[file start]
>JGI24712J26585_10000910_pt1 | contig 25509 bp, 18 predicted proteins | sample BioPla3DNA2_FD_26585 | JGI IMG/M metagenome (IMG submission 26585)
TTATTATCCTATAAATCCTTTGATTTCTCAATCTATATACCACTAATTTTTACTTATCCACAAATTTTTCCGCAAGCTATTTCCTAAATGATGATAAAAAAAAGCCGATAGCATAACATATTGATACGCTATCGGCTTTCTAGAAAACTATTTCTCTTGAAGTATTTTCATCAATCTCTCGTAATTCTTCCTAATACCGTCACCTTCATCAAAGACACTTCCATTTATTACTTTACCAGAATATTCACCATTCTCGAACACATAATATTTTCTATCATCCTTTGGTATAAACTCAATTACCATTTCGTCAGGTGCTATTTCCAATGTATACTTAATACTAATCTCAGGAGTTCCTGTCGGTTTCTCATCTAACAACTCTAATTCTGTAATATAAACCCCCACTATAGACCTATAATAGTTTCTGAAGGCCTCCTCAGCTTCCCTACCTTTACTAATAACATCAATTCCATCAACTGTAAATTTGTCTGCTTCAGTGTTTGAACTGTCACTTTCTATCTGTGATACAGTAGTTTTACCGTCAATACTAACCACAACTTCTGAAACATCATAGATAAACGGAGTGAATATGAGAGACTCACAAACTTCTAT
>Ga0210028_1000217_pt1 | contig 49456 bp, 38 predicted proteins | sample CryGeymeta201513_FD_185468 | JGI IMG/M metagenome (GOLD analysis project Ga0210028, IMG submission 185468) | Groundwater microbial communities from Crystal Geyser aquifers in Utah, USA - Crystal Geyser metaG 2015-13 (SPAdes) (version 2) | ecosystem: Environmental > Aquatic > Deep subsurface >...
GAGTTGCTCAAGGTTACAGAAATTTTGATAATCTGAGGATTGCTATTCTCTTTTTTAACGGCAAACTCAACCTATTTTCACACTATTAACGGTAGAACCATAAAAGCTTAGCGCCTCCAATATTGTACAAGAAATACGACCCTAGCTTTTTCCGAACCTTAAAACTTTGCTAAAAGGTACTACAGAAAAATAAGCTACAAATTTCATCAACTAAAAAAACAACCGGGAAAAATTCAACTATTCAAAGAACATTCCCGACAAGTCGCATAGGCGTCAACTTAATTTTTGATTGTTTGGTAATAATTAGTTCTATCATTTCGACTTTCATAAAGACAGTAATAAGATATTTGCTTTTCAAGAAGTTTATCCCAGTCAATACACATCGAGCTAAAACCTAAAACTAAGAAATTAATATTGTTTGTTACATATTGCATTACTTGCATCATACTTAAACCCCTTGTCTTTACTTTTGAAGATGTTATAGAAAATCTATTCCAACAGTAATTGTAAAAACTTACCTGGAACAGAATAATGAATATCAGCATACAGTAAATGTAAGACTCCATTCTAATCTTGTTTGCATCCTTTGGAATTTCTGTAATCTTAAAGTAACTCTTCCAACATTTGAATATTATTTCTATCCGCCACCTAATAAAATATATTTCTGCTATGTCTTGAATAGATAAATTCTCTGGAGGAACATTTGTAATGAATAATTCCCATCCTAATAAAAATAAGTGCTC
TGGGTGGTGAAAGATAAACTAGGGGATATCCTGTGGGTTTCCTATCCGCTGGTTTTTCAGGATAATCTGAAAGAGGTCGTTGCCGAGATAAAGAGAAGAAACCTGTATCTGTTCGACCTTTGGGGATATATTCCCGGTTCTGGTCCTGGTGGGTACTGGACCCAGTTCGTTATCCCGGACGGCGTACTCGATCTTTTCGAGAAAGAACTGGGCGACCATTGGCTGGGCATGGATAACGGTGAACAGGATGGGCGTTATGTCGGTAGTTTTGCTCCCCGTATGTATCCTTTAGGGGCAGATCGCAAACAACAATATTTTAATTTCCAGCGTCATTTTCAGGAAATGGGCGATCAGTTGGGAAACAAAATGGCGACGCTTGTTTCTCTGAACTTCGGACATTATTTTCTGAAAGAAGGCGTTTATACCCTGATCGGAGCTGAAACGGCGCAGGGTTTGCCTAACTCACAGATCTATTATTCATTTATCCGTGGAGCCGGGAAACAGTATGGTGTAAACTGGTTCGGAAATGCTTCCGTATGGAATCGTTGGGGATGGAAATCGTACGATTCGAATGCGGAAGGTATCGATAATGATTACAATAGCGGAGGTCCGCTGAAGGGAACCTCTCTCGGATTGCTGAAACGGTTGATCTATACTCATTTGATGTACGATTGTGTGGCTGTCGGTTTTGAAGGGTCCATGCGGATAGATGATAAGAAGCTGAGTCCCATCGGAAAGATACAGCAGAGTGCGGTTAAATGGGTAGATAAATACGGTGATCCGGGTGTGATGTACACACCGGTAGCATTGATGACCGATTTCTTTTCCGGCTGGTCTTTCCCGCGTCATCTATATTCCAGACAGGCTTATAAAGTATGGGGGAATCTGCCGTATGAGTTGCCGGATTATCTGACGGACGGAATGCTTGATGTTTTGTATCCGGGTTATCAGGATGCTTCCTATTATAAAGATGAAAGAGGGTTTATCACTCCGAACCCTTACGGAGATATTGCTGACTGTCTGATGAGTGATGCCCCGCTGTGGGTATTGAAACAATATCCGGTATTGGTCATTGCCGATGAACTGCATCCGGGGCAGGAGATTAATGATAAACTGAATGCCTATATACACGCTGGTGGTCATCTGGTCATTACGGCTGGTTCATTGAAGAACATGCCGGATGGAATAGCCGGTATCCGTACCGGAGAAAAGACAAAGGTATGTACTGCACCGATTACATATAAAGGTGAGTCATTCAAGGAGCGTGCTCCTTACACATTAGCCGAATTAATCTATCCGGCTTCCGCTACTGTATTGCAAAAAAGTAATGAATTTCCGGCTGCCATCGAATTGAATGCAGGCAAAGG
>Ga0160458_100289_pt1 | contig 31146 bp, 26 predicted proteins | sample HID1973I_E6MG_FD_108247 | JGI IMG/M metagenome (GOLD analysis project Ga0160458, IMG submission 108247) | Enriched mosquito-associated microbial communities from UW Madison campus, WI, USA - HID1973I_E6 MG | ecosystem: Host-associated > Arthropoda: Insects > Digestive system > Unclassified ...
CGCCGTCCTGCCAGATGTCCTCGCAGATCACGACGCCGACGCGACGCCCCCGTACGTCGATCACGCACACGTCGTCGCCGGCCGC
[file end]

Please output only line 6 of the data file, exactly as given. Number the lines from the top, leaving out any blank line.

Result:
>Ga0160458_100289_pt1 | contig 31146 bp, 26 predicted proteins | sample HID1973I_E6MG_FD_108247 | JGI IMG/M metagenome (GOLD analysis project Ga0160458, IMG submission 108247) | Enriched mosquito-associated microbial communities from UW Madison campus, WI, USA - HID1973I_E6 MG | ecosystem: Host-associated > Arthropoda: Insects > Digestive system > Unclassified ...